The Tech - Online EditionMIT's oldest and largest
newspaper & the first
newspaper published
on the web
Boston Weather: 36.0°F | A Few Clouds
Article Tools

Mantra

52 Temple Place, Boston, Ma 02111

(617) 542 8111

There is something intrinsically romantic and effortlessly cool about navigating the side streets of Downtown Crossing and slipping into an unassuming old bank building that opens up to the modern and impressive space that is Mantra. The restaurant and lounge specializes in French-Indian fusion but also serves a separate menu of traditional Indian cuisine. Everything about Mantra seems to appeal to a hip, trend-setting crowd, from young students and business professionals to young-at-heart executives.

Take the ambiance, for example. By combining the former bank’s original marble walls, high ceilings, and intricate mouldings with stylish colored lights and textured upholstery, Mantra avoids the stuffiness overplayed by other restaurants that hope their clay-red walls and dim lights automatically create intimacy. Mirrors and Buddha figures add a contemporary touch to the well-lit dining space, and airy drapery separates the bar. A giant, impossible-to-miss woven wood structure in the back serves as a tea lounge that can be booked for small private events. To add even more novelty, the bank’s vault door is located downstairs by the kitchen and restrooms. In short, Mantra looks nothing like your grandfather’s typical Friday night watering hole.

Before our food arrived, I had my doubts. After all, this is fusion food, where your accustomed notions of flavors and cooking styles come to die in the face of new blends of East and West that continually challenge your tongue. And by the end of our meal, my opinion of fusion cuisine had not changed. The menu, like the restaurant space itself, is divided into separate sections. The main menu features fusion dishes, further divided into a “Naan Bar” section, offering a variety of creatively-topped naan and tapas-style small appetizers, and a more traditional appetizer and entrée menu. A separate miniature binder holds the traditional Indian dishes.

My friend and I, eager to try something from every section of the menu, started with a trio of naan ($12). We selected the Green Chili and Smoked Mozzarella, Sundried Tomato and Rosemary, and Ginger and Honey flavors. The basic naan was soft and doughy, so I had to stop myself from filling up on them, especially the spicy green chili one (my favorite of the three). For the more adventurous, I encourage you to try the PB&J or Chocolate and Marshmallow flavors.

We opted for the Tuna Tartare ($16) as our appetizer from the fusion menu. It was our most disappointing dish of the night. The grisly tuna did not come from the best cuts and had a bland, fishy taste. The wedge of broiled grapefruit was a colorful accent piece but added nothing to the dish taste-wise. But I couldn’t hold it against them too much; after all, I had ordered a dish that was neither French nor Indian.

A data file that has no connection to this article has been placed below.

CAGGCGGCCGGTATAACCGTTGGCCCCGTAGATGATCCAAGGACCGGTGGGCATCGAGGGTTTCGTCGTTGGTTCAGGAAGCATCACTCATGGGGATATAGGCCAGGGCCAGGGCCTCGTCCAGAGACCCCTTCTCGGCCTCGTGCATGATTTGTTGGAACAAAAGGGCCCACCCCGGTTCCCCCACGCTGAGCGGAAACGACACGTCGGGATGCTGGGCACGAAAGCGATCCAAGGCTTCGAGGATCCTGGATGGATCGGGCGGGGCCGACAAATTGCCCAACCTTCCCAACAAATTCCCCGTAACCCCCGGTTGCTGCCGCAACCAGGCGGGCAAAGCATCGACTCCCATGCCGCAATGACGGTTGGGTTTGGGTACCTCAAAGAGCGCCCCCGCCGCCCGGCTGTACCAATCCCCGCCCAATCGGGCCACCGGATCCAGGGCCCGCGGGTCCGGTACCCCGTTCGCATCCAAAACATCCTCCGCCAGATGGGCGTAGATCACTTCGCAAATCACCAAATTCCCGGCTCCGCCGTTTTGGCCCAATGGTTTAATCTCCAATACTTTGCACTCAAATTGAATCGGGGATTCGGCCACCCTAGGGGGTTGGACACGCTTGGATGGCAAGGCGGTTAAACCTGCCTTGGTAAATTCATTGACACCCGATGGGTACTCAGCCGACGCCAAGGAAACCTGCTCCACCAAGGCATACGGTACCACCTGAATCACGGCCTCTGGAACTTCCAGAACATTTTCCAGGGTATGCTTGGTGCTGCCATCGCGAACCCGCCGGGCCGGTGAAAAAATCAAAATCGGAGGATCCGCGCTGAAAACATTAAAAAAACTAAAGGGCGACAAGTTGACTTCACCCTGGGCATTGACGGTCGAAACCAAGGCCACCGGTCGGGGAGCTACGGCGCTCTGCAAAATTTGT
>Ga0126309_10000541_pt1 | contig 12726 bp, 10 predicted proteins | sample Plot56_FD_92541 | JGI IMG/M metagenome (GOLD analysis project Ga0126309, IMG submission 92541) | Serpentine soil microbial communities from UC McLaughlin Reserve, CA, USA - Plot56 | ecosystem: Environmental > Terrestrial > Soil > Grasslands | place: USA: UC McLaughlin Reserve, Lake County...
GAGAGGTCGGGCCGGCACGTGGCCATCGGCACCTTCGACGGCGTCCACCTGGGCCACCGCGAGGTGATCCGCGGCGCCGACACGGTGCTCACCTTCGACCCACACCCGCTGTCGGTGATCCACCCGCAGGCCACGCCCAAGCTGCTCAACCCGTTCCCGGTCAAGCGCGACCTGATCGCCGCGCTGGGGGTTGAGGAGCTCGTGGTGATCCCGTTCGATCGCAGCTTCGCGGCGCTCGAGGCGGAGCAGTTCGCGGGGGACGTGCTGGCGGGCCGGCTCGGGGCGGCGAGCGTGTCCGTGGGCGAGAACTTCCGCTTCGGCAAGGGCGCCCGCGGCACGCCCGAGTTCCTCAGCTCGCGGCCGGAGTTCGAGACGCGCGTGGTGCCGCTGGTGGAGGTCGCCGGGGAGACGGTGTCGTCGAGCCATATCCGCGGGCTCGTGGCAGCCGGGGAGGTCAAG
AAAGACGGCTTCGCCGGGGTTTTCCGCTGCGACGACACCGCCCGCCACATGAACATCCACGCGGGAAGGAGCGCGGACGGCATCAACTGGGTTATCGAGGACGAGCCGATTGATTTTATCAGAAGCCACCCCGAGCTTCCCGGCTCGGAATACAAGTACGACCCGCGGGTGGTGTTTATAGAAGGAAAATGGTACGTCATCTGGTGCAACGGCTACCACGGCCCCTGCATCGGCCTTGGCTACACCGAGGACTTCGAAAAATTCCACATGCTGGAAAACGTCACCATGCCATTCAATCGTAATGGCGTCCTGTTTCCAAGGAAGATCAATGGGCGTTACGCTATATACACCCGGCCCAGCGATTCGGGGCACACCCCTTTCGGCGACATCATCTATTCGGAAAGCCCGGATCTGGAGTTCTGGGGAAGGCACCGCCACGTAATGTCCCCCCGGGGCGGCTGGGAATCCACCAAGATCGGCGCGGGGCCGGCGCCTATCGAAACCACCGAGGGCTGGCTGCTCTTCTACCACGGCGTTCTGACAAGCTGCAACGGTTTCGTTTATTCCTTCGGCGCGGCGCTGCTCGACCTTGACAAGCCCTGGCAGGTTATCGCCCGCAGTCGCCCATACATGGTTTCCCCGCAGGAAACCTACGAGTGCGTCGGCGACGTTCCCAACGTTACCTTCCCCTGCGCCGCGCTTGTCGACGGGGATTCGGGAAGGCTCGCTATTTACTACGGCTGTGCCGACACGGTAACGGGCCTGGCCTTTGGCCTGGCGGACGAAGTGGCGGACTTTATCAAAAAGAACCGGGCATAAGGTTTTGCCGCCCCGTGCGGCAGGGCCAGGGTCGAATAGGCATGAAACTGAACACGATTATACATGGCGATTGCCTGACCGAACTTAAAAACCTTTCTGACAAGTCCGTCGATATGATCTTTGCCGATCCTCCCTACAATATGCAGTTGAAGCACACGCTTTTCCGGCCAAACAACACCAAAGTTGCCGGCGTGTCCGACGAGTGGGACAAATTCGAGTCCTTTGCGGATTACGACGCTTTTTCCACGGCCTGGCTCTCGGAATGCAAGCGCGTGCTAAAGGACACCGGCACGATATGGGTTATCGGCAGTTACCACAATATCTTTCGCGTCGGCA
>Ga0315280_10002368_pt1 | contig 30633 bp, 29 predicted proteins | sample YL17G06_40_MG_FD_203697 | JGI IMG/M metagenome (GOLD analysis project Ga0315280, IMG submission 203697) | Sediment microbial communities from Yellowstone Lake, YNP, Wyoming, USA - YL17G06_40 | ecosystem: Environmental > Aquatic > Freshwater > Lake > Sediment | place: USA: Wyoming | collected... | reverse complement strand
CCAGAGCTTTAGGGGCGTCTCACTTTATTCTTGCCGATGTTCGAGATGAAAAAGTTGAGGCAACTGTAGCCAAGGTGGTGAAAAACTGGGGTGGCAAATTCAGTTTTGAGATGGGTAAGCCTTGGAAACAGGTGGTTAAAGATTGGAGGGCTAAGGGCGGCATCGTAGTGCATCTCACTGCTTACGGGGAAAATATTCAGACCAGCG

My friend ordered Mustard-Crusted Halibut ($32) with purple potato and cilantro-cashew pesto, an entrée from the fusion menu. Once again, the flavors lacked complexity. The dish tasted simply like fish and potatoes instead of the mingling of spices and rich herbs that I expected from Indian-inspired cuisine.

I had Jhinga Vindaloo ($20) from the traditional Indian menu, a shrimp and potato curry dish known to be very spicy yet somewhat sweet. The shrimp was succulent and well-cooked, and the sauce had just the right amount of heat (I have a high tolerance for hot foods and ordered it medium-spicy). Without a doubt, it surpasses most if not all other vindaloos in Boston. I was ready to consider it the best part of the meal.

That is, until dessert arrived. Our sampler plate let us try chocolate cake, passionfruit panna cotta, bread pudding, and homemade ice cream. Kudos to the dessert chef for ending our meal on a high note. All of the desserts were incredibly sophisticated, beautifully presented, and downright delicious. We agreed that the ice cream was the best we’ve ever had, and the chocolate cake with torched banana was rich and a show-stopper in its own right. Unfortunately, by this time, we were too full to finish dessert. “Why did I eat dinner?” my friend moaned as she eyed the last piece of panna cotta that she could no longer stomach.

From start to finish, our meal lasted three hours, with a significant portion of our time spent waiting for the next dish to arrive. Service is attentive and waiters are knowledgeable, friendly, and approachable, but food takes a long time to come out, even on a quiet Wednesday night. I highly recommend Mantra for a date, a classy night out, or a group function, as long as time is not a major issue (i.e. stop by for dinner and drinks after a show or movie, but not before). Two more lessons that I learned: fusion may be new and exciting, but classic dishes exist for a reason, and, most importantly, save room for dessert!